|Publication number||US4694382 A|
|Application number||US 06/945,528|
|Publication date||Sep 15, 1987|
|Filing date||Dec 23, 1986|
|Priority date||Dec 23, 1986|
|Also published as||CA1293233C|
|Publication number||06945528, 945528, US 4694382 A, US 4694382A, US-A-4694382, US4694382 A, US4694382A|
|Inventors||Kenneth B. Sales|
|Original Assignee||Hubbell Incorporated|
|Export Citation||BiBTeX, EndNote, RefMan|
|Patent Citations (17), Referenced by (27), Classifications (11), Legal Events (4)|
|External Links: USPTO, USPTO Assignment, Espacenet|
This invention relates to an improved luminaire reflector and particularly to a reflector designed for improved roadway illumination to produce uniform illumination over a specified area.
The primary purpose of roadway lighting is to provide for quick, accurate and comfortable vision at night to make streets and highways useful during the night as well as during the day. Proper and adequate lighting can thus reduce nighttime accidents, aid police protection, facilitate traffic flow and promote business, industry and community well-being in the area. These objectives are described in the publication entitled "American National Standard Practice for Roadway Lighting", published by the Illuminating Engineering Society of North America (1983). It includes the illumination standards known as ANSI/IES RP-8, commonly referred to simply as "RP-8".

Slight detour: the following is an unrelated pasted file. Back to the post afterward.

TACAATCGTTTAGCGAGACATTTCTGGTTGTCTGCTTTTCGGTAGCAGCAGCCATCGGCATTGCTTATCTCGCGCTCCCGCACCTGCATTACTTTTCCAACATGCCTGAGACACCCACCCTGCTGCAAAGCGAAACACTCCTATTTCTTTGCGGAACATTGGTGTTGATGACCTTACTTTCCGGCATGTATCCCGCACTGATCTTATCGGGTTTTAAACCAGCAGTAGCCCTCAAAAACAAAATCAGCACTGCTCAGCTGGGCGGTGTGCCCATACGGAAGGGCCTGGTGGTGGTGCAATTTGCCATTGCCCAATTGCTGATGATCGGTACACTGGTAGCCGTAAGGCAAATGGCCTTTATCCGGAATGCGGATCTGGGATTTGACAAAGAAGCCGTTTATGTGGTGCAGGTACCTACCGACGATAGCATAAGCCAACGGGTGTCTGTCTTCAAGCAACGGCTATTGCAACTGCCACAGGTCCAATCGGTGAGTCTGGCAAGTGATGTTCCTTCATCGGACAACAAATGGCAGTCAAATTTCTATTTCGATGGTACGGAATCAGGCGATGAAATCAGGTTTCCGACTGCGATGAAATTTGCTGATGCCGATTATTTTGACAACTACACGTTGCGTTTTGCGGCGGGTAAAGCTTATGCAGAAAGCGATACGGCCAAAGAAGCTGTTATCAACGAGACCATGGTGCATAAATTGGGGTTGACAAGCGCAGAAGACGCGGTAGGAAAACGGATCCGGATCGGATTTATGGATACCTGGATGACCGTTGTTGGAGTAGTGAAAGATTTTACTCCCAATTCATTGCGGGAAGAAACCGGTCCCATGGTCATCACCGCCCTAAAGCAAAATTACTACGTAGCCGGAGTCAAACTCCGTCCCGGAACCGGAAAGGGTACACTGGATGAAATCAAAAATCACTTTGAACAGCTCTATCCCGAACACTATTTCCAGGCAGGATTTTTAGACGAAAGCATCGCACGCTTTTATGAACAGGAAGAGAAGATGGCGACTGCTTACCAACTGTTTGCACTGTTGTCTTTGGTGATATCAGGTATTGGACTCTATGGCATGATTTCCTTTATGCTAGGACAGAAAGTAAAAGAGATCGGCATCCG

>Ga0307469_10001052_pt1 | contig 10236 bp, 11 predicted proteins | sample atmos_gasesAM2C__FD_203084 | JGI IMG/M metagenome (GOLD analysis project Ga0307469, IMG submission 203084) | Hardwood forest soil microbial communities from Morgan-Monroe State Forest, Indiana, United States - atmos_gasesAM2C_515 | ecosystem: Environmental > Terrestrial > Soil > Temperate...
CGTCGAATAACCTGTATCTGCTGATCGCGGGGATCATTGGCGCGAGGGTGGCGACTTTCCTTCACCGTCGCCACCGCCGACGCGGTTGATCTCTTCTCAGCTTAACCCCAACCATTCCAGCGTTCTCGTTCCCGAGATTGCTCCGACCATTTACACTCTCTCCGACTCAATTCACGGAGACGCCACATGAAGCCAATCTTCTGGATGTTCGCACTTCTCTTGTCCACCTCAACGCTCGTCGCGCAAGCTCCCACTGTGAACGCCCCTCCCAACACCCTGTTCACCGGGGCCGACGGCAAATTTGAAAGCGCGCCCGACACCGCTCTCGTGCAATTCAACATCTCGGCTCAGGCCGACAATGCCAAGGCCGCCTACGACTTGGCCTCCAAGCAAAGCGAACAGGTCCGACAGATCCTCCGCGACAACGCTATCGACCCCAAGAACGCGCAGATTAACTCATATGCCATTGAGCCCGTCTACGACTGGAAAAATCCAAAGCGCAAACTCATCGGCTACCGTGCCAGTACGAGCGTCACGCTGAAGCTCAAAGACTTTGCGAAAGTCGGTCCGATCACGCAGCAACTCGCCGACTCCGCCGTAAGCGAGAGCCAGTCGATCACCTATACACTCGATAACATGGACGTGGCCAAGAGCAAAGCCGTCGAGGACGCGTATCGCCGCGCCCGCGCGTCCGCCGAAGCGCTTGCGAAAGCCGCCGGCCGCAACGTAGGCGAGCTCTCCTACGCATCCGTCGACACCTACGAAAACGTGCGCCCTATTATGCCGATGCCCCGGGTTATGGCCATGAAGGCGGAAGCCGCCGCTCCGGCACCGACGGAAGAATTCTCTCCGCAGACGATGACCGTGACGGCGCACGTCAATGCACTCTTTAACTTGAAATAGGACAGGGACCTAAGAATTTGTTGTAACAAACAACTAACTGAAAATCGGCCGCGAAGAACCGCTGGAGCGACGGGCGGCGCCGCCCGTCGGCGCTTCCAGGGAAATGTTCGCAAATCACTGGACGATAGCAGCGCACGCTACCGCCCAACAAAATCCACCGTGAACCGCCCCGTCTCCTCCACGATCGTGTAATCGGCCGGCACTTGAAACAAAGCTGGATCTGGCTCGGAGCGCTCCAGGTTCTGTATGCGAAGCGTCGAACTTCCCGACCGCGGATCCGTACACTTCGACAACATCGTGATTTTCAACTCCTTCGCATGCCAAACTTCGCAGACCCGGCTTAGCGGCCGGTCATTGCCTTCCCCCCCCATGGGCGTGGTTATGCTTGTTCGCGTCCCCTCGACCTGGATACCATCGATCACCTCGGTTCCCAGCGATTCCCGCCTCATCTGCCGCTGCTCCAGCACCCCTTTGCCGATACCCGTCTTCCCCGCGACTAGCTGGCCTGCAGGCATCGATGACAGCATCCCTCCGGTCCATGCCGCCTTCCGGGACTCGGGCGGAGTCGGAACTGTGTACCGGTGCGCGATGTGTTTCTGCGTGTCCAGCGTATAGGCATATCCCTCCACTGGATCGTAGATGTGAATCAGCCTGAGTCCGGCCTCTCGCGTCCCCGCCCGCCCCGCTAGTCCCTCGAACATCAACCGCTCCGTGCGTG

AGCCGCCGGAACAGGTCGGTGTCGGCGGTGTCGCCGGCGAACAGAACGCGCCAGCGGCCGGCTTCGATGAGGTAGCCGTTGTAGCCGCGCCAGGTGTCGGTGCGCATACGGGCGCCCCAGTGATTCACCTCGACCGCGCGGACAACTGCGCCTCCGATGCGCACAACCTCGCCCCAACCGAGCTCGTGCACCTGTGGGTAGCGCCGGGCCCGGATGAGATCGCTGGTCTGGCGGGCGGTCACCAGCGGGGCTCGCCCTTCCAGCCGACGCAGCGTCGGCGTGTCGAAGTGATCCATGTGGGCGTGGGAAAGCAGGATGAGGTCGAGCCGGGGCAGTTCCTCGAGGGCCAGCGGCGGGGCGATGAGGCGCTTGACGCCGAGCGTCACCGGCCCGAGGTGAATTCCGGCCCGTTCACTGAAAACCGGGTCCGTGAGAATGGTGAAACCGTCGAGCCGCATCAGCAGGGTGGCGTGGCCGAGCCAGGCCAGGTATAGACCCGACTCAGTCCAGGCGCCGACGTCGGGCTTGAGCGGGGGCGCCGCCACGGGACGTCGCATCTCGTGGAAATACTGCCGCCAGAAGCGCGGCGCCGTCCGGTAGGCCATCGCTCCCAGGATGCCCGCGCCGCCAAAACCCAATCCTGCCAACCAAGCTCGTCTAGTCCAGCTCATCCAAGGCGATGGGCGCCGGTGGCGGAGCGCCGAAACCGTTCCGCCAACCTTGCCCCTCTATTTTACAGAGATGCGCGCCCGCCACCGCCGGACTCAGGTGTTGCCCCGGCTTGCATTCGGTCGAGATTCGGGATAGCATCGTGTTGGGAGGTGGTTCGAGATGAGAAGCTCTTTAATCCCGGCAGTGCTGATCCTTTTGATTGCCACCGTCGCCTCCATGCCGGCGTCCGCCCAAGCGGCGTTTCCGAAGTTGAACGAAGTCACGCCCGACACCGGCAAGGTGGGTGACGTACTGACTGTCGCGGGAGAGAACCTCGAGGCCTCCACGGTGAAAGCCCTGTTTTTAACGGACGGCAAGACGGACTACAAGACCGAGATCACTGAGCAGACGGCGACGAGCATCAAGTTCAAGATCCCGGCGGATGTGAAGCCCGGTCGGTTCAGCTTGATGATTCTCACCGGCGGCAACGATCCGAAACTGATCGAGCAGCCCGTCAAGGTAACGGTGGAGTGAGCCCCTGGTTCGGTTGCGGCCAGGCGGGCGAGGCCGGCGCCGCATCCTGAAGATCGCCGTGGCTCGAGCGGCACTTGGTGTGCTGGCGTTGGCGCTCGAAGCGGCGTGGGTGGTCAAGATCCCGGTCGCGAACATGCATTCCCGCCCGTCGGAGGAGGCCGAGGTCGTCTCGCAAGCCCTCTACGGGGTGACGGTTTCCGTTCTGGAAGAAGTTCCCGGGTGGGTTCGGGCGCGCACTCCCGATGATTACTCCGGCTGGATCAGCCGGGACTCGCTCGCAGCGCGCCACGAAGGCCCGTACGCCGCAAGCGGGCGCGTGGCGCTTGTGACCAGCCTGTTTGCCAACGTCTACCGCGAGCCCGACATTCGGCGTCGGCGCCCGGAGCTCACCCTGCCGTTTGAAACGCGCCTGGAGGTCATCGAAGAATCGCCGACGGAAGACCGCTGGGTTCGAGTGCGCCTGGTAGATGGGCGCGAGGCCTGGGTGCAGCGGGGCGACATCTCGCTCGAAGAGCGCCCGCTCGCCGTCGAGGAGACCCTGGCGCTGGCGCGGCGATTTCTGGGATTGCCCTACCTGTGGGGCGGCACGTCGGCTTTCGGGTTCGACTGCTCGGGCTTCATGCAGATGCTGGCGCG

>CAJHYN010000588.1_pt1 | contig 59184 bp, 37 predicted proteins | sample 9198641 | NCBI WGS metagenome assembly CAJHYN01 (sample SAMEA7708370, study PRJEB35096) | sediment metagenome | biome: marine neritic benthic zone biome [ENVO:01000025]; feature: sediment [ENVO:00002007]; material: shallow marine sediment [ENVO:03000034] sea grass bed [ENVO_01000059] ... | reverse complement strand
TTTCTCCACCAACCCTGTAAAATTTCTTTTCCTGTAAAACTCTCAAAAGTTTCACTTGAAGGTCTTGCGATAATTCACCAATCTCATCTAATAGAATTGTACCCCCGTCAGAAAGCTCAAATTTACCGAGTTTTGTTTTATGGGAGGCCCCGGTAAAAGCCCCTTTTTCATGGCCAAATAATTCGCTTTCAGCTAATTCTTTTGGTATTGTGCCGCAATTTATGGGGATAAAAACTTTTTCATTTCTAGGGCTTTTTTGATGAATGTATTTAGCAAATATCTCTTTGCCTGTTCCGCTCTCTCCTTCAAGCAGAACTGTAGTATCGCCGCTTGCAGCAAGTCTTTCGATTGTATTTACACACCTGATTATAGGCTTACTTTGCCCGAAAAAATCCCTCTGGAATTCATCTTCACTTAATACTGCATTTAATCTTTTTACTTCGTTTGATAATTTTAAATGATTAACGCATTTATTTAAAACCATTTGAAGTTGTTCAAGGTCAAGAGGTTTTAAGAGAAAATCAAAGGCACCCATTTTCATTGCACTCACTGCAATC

In order to achieve these desirable objectives and to be consistent with economic realities and manufacturing capabilities, the luminaires used for roadway lighting should meet the criteria established by RP-8 and the manufacturers of such luminaires must also keep the manufacturing cost to a minimum so that the communities involved can make best use of such lighting facilities. The criteria set forth in RP-8 take into account such factors as the nature of abutting land use, the reflective characteristics of the roadway surface and the kinds of traffic to be expected on the roadway itself. It would be pointless to reiterate the content of the above document herein, and the document is therefore incorporated by reference for all purposes. It should be sufficient, however, to say that uniform lighting of the surface with adequate luminance and maximum spacing between support poles, consistent with the standards of RP-8, is the objective of luminaire design.
Examples of prior art luminaires can be found in the following U.S. patents.
______________________________________3,257,553 Tolbert3,251,987 Wince3,184,199 Clark2,913,570 Gough4,341,018 Fratty1,199,071 Heckert1,471,166 Jones1,903,417 Grant3,740,545 Franklin3,700,883 Donohue4,237,528 Baldwin4,242,727 deVos4,081,667 Lewin4,028,542 McReynolds, Jr.______________________________________